All operations require plans and require controlling, although the degree of formality and detail may vary. To understand more fully the nature of planning and control, we will discuss the difference between planning and control, how the supply and demand affect planning and control, and the planning and control activities.
What is Planning and its Nature, Importance, and Types We have already been introduced to five essential managerial functions, namely, planning, organizing, staffing, leading and controlling.
This is also the widely accepted conceptual framework of management. Planning is the most basic of all managerial functions.
|Nature of Planning||The following facts come to light about its nature and features: Management begins with planning and planning begins with the determining of objectives.|
It is the process by which managers establish goals and define the methods by which these goals are to be attained.
Planning involves selecting missions and objectives and the actions to achieve them; it requires decision making, which is choosing from among alternative future courses of action.
Planning is thus taken as the foundation for future activities. It may also be treated as a process of thinking before doing. Planning involves determining various types and volumes of physical and other resources to be acquired from outside, to allocate these resources in an efficient manner among competing claims and to make arrangement for systematic conversion of these resources into useful outputs.
As it is clear from the above discussion, plans have two basic components: Goals represent an end state — the targets and results that managers hope to achieve.
Action statements represent the means by which an organization goes ahead to attain its goals. Planning is a deliberate and conscious act by means of which managers determine a course of action for pursuing a specific goal.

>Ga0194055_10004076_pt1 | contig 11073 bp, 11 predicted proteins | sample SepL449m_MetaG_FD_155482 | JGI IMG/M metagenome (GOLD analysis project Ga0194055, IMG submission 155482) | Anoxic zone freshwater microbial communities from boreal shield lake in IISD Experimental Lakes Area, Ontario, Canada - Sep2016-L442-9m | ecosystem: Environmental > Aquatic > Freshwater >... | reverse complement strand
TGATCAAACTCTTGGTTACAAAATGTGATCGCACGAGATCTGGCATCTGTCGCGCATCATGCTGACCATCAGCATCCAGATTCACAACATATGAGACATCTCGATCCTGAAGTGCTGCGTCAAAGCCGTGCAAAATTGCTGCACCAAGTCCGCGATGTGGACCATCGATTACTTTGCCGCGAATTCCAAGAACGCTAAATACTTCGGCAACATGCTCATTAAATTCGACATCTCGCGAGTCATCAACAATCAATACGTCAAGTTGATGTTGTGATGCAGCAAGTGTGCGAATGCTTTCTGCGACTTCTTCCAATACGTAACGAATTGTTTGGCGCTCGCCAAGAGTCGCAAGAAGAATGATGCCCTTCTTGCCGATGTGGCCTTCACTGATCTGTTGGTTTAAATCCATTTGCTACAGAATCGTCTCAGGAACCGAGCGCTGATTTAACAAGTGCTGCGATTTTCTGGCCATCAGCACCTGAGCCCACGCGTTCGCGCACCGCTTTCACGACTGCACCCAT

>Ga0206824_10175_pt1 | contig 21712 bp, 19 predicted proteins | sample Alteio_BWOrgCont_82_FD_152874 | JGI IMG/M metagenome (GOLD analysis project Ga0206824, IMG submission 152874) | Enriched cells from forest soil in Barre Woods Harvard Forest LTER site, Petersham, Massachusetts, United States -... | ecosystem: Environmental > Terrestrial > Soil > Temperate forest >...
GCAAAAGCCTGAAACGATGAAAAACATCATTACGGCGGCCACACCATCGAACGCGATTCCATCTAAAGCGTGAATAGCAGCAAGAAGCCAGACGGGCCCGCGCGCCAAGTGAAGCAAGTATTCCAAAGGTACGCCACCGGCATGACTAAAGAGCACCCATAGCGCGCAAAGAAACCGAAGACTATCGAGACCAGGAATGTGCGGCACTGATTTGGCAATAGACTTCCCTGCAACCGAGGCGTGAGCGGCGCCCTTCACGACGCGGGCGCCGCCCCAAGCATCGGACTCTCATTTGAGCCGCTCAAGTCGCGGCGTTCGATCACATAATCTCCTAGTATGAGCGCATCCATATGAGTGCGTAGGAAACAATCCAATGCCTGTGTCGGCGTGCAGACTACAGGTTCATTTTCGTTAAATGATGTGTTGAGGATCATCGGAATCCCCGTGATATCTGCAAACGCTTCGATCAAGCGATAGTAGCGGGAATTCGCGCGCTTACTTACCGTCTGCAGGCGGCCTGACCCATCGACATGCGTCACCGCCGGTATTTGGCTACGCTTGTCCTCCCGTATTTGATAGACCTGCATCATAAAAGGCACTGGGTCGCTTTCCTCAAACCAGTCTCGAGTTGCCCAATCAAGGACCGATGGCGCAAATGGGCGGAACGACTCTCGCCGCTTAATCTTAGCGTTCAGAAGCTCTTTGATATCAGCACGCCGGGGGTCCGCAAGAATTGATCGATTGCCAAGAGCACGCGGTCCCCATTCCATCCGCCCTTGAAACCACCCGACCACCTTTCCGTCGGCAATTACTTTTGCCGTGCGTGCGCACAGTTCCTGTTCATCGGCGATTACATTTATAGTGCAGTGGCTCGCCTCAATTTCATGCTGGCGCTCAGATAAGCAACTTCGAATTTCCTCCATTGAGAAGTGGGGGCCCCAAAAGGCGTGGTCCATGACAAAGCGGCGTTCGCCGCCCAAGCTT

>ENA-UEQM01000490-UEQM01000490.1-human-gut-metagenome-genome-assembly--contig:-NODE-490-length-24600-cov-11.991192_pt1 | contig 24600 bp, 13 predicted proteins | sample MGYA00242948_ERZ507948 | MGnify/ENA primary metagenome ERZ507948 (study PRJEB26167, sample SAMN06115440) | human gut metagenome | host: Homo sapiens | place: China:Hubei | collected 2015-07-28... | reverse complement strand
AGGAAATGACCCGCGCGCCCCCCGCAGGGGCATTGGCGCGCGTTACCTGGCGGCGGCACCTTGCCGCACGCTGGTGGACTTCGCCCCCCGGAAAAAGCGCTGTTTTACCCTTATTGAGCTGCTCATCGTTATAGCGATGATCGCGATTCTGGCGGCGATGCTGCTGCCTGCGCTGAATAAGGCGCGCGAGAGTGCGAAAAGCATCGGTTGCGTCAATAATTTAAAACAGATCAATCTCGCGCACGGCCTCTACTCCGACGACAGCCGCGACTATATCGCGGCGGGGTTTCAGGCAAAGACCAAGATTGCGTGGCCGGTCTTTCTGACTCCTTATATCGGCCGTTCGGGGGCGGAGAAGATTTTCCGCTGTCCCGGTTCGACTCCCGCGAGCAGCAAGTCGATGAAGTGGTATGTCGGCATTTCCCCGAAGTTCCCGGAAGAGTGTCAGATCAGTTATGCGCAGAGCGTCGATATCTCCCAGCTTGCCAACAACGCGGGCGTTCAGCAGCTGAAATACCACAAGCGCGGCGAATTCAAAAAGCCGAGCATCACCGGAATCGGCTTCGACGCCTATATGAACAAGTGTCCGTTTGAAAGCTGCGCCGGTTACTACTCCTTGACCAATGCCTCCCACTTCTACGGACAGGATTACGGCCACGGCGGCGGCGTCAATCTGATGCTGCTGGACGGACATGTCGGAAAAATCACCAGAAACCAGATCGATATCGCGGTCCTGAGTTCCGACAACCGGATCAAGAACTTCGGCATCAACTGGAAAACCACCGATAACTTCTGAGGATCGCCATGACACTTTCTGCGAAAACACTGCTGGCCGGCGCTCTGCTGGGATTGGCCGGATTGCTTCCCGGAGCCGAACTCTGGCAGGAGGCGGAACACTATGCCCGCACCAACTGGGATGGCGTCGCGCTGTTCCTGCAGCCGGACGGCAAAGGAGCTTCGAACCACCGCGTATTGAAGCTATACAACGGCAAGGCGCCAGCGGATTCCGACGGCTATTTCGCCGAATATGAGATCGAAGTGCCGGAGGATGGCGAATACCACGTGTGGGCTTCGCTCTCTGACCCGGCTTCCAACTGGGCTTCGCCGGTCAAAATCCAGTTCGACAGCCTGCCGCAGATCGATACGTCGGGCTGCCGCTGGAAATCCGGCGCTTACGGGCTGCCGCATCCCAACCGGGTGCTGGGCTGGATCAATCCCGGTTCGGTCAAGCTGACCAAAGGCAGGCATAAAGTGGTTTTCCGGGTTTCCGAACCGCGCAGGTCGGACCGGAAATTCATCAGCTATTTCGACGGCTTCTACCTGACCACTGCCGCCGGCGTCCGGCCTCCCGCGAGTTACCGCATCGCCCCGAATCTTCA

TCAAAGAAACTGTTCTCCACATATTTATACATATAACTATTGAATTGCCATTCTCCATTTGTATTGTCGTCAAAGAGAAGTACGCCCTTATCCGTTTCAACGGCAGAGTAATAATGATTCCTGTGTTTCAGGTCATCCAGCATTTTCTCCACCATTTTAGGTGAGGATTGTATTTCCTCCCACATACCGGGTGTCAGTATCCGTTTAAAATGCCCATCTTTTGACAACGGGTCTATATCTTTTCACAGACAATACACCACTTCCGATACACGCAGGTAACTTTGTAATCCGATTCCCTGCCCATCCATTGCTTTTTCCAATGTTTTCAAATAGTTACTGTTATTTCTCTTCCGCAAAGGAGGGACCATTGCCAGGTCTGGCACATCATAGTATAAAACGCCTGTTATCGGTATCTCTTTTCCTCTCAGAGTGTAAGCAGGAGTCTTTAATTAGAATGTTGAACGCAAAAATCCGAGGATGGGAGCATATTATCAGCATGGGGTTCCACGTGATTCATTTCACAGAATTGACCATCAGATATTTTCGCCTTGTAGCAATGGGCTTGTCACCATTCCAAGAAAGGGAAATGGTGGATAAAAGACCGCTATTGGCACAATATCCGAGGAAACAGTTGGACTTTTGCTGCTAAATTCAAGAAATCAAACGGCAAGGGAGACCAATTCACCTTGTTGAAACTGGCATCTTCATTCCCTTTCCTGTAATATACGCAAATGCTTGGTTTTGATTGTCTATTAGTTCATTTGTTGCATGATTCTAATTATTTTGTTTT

Planning to a manager means thinking about what is to be done, who is going to do it, and how and when he will do it. It also involves thinking about past events retrospectively and about future opportunities and impending threats prospectively. Planning enquirers about organizational strengths and weaknesses and involves decision making about desired ways and means to achieve them.
There are, however, differences between decision making and planning. Decisions can be made without planning but planning cannot be done without making decisions. Nature of Planning The nature of planning can be understood by examining its four major aspects.
It is pervasiveness, and The efficiency of resulting plans. An organized enterprise exists to accomplish group objectives through willing and purposeful co-operation.
Planning quite logically, therefore, comes first before executing of all other managerial functions as it involves establishing the objectives necessary for all group efforts. Also, all the other managerial functions must be planned if they are to be effective.
Likewise, planning and controlling are inextricably bound up. Control without a plan is meaningless because the plan provides the basis or standard of control.
Pervasiveness of Planning Planning is a unique and universal function of all managers. The effectiveness of a plan relates to the extent to which it accomplishes the objectives.